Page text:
Four days after adopting its Ordinance of Secession, the same South Carolina Convention issued its Declaration of the Immediate Causes Which Induce and Justify the Secession of South Carolina from the Federal Union. The underlying principle was "the law of compact," according to which, if one party to a contract "fails to perform a material part of the agreement," the aggrieved party is released from its obligation. The "proof " that fourteen northern states failed to meet their obligations under Article IV of the Constitution—requiring the rendition of fugitive slaves—was laid out [End Page 90] in the declaration's longest section. Because of this failure regarding fugitive slaves, the compact was "deliberately broken" and South Carolina was released from its obligations.
In his first inaugural, lawyer Lincoln destroyed South Carolina's "law of compact" argument—all the parties to the contract, he said, had to agree to its rescission. Then, he jumped headlong into the fugitive slave issue, about which, he acknowledged, there was "much controversy." He urged his northern listeners to abide by the fugitive slave law, rather than hope it might be found unconstitutional. Lincoln reminded the South that, if the sections separated, the North would no longer surrender fugitive slaves as it did, however imperfectly. There was much at stake in how the Fugitive Slave Act was interpreted, not only in southern statehouses and at the White House but in courtrooms throughout the North. The two works under review here bring new attention to the topic.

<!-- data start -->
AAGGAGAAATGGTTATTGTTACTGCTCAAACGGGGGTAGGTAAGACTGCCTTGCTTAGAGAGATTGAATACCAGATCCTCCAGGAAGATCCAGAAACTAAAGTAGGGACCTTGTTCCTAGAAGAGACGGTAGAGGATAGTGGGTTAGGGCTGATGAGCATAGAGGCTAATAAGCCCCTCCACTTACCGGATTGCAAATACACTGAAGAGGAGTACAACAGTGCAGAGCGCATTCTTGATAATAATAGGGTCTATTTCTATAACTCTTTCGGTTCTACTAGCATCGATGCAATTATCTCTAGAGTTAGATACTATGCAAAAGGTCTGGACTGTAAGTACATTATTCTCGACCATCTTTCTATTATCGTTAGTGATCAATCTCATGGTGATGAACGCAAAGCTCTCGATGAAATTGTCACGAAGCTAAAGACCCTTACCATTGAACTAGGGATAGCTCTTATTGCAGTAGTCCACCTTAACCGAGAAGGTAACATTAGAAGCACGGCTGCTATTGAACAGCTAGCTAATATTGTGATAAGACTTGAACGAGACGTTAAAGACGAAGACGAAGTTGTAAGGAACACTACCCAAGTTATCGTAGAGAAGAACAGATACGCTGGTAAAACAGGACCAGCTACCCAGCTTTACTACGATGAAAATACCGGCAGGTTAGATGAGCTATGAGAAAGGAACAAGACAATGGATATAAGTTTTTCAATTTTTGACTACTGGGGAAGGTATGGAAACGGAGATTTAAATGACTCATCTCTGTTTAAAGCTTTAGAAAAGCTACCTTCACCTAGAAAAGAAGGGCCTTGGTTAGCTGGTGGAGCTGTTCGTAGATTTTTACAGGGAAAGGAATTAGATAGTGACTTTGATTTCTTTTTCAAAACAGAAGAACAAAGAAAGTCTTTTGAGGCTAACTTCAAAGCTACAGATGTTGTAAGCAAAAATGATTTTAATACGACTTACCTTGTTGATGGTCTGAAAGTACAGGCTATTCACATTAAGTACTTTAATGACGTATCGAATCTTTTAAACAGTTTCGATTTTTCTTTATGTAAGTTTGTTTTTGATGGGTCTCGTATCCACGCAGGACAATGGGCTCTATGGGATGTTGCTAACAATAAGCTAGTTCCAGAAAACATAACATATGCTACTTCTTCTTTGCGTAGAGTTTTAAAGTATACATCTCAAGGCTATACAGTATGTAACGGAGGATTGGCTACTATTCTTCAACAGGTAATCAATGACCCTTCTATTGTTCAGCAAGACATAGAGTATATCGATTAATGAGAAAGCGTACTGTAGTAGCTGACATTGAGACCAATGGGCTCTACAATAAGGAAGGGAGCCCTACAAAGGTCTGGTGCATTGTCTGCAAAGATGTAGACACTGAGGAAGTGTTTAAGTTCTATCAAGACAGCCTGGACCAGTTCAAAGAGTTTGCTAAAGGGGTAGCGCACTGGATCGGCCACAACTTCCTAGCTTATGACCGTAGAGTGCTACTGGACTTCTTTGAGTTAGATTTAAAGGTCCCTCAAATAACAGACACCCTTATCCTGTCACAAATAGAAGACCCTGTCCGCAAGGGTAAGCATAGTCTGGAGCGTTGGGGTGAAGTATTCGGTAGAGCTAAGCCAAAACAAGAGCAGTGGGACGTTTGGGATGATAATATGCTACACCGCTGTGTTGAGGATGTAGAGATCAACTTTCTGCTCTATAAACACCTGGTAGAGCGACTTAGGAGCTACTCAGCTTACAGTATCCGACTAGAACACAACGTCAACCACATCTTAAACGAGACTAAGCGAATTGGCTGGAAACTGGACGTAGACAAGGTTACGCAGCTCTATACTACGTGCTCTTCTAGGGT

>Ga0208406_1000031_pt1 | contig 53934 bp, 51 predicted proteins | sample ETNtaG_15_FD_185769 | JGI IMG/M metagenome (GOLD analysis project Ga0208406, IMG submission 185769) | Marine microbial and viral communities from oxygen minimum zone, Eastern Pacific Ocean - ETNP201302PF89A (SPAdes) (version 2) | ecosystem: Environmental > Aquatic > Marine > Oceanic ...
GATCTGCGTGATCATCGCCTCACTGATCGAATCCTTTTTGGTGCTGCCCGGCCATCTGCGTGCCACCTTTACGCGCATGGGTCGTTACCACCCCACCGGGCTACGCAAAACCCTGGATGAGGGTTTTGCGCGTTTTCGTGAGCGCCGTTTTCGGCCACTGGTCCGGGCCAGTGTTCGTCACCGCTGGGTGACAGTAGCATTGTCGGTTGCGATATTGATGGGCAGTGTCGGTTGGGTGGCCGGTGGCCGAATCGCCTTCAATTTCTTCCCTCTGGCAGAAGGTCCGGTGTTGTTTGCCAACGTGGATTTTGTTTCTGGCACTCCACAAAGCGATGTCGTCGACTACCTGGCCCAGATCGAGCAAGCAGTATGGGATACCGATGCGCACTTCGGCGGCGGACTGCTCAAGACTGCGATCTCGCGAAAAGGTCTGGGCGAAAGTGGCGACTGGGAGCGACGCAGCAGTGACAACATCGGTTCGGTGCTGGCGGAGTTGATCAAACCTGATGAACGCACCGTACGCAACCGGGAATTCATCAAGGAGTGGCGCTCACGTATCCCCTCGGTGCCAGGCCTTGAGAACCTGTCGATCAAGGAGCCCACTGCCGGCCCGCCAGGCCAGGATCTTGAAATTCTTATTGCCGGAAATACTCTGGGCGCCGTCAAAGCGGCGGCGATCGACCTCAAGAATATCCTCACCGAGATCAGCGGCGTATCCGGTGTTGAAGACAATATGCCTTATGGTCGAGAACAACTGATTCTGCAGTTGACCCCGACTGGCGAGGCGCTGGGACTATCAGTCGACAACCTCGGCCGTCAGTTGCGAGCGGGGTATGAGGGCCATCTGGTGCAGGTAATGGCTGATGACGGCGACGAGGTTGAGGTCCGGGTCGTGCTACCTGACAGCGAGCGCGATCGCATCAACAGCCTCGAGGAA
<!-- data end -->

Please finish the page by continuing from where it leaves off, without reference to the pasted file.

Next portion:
Steven Lubet's Fugitive Justice is essential to exploring the issues surrounding the implementation of the Fugitive Slave Act. Of the 191 known proceedings under that act, the author selected three fugitive slave trials: the 1851 "Christiana slave riot" trial in Pennsylvania (the largest treason trial in U.S. history); the dramatic 1854 Boston trial of the escaped slave Anthony Burns; and, finally, the 1858-59 trials in Ohio of thirty-seven Oberlin rescuers of a Kentucky fugitive. Lubet, who directs the Bartlit Center for Trial Strategy at Northwestern University Law School, carefully traces the changing nature of defense counsels' strategy, as it evolved from an acceptance of the legitimacy of the Fugitive Slave Act (Christiana), to acceptance of resistance (Burns), to flat-out disobedience based on a "higher law" (Oberlin). The enactment of the Kansas-Nebraska Act of 1854 influenced this change, for if the slave-owning South was no longer barred from westward expansion, why should abolitionists feel bound by the fugitive slave law that had been the key part of the Compromise of 1850? Along the way, Lubet explains how antebellum trial practice differs from today's, in that judges enjoyed great latitude in their jury charges, defendants were disqualified from testifying on their own behalf, and defense lawyers had no opportunity to obtain witness statements in advance. He puts the reader in the position of a juror, a prosecutor, a judge, and defense counsel, and succeeds in making the issues human and real.
Readers might have found it useful had he included the text of the Fugitive Slave Act of 1850, and the author might have spent more time on the March 1859 case Ableman v. Booth, which exposed all the issues with fugitive slave rendition, but these are minor quibbles. [End Page 91]
Earl M. Maltz focuses exclusively on the Boston trial of Anthony Burns in Fugitive Slave on Trial. The book is a departure for Maltz, a constitutional scholar at Rutgers Law School, and scholarly readers will miss the footnotes. The author brings his talents to bear in presenting the broad context of the Burns case. While he covers the same ground as Lubet, Maltz digs deeper into the fate of the federal commissioner, Edward Loring, who, in strict accord with the law, sent Burns back to Virginia into slavery. The angry abolitionist powers...